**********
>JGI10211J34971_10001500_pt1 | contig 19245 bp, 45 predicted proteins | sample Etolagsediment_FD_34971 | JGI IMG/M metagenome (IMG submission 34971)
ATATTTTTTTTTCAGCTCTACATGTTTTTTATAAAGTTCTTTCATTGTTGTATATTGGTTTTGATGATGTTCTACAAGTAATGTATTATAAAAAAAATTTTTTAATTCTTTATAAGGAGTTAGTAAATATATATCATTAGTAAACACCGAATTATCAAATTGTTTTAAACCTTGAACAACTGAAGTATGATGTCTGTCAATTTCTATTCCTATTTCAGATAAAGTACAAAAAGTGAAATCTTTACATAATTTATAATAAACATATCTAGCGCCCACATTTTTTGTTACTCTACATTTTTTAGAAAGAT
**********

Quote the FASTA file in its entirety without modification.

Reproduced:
>JGI10211J34971_10001500_pt1 | contig 19245 bp, 45 predicted proteins | sample Etolagsediment_FD_34971 | JGI IMG/M metagenome (IMG submission 34971)
ATATTTTTTTTTCAGCTCTACATGTTTTTTATAAAGTTCTTTCATTGTTGTATATTGGTTTTGATGATGTTCTACAAGTAATGTATTATAAAAAAAATTTTTTAATTCTTTATAAGGAGTTAGTAAATATATATCATTAGTAAACACCGAATTATCAAATTGTTTTAAACCTTGAACAACTGAAGTATGATGTCTGTCAATTTCTATTCCTATTTCAGATAAAGTACAAAAAGTGAAATCTTTACATAATTTATAATAAACATATCTAGCGCCCACATTTTTTGTTACTCTACATTTTTTAGAAAGAT